Monday, January 09, 2006

jezebel and katrina and, surprise, david denby

Jezebel is set in, I think, say, 1850 New Orleans. And it was made in 1938.

One of the first scenes in the movie includes a bunch of New Orleans big-wigs, bankers, lawyers, the town doctor sitting around a sort of board room table. They are discussing the economic utility of a railroad to New Orleans and the ways in which New Orleans might become cut off from the rest of the national economy.

The doc speaks up and calls the city leaders attention to a yellow fever epidemic that could return. There's some talk of draining the swamps, cleaning up the streets, the city's responsibility for public health and sanitation, and so on. No one really takes doc seriously. As the film unfolds, a second yellow fever epidemic does hit the city.

And as the film incorporates this into the narrative, there is attention to:

The responsibility of the city for public health and safety.

The relationship of the city to the nation, economically and politically, and the isolation of the city from the nation.

The restriction of mobility in the city during yellow fever epidemic; there's the shooting people who "cross the fever line," the designation of parrishes as safe or unsafe, and the isolation of communities within safe or unsafe spaces.

The sick, dying and elderly bodies as they are removed from the city and contained in an isolated space.

This is not to suggest that the moral of the story is "nothing ever changes" but rather that there are conventional ways of representing New Orleans, race, poverty and public health crises (and, to some extent, a dichotomy of urban and suburban life in the US) that we still rely on today, despite the breaks and continuities of history . . . I might use this for teaching, if I teach again soon and it's appropriate.

This wouldn't be so interesting if the yellow fever just sort of provided a backdrop for the narrative, but given the recurring attention to abject bodies, described below, it's more disturbing than just background . . . and the whole film is so damn disturbing that it really is more of an indictment of the social and political violence of the ante-bellum South than some sort of plantation nostalgia.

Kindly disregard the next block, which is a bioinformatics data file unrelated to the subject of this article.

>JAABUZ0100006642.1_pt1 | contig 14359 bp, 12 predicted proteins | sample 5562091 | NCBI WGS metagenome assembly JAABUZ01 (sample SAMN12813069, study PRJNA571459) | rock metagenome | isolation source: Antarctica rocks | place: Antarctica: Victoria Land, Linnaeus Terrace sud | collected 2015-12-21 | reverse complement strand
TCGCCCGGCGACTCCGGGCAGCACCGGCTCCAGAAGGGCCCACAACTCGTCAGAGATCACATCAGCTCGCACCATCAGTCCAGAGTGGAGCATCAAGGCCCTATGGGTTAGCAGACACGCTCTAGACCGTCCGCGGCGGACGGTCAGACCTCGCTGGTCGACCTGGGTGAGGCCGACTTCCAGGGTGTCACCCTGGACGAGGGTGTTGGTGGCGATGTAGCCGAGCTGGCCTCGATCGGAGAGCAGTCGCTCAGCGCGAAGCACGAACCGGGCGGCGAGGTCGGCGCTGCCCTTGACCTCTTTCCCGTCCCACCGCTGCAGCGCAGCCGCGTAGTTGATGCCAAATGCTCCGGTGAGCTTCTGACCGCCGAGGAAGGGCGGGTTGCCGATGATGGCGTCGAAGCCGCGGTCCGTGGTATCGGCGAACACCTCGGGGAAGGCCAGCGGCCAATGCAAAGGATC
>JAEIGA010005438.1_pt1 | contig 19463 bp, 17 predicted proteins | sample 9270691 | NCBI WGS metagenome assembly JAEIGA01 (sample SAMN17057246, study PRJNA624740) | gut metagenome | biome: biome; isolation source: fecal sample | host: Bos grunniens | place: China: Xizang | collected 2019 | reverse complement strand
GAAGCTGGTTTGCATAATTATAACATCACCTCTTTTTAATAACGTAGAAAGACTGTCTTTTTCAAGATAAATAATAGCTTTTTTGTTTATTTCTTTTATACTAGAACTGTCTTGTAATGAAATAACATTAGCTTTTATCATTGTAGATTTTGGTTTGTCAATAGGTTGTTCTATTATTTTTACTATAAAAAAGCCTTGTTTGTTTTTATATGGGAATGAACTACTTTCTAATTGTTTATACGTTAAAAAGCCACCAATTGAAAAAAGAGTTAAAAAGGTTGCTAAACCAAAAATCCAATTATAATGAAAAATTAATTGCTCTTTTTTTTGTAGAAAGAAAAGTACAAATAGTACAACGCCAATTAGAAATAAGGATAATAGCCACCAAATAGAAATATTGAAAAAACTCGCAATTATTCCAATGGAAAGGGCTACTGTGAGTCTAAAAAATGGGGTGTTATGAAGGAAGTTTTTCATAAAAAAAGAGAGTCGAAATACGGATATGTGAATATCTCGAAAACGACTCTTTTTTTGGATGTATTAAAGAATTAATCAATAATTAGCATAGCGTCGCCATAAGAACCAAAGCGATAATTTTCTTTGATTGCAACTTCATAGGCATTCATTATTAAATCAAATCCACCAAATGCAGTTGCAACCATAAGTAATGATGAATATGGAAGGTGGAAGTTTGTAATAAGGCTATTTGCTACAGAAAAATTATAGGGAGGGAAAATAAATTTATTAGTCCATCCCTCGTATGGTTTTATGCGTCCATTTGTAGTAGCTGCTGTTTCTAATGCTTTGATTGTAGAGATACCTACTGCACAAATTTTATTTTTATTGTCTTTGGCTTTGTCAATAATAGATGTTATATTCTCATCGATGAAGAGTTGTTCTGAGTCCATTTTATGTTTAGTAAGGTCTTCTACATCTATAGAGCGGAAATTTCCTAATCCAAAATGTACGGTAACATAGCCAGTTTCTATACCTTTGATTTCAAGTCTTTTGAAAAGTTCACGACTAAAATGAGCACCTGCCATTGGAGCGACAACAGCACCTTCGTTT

Of course I read Denby's review-bio of James Agee's collected works. I'll leave aside for now how Denby develops a really lame definition of film criticism . . . and just try touch on the poverty themes. I mean, he's writing about journalism and poverty and a kind of Christian WPA politics and aesthetics of Let Us Now Praise Famous Men (objectification mixed with sensationalism and sentimentality mixed with an emphasis on proximity and distance) and there's some pretty sensationalistic images of New Orleans in the very same New Yorker. Not the exact same conventions (the abject poor are white in Evans-Agee and that changes a hell of a lot) but it's interesting when the US allows or produces very in-your-face visual representations of "national," "domestic" poverty and when such representations disappear . . . and I think in every case this tension between what is considered national or domestic and what is "foreign" is very much at stake.

I'd say we've got them now, and I remember sensationalistic stories from the late 80s and it seems like they were popular in the 1930s and the late 1800s . . .

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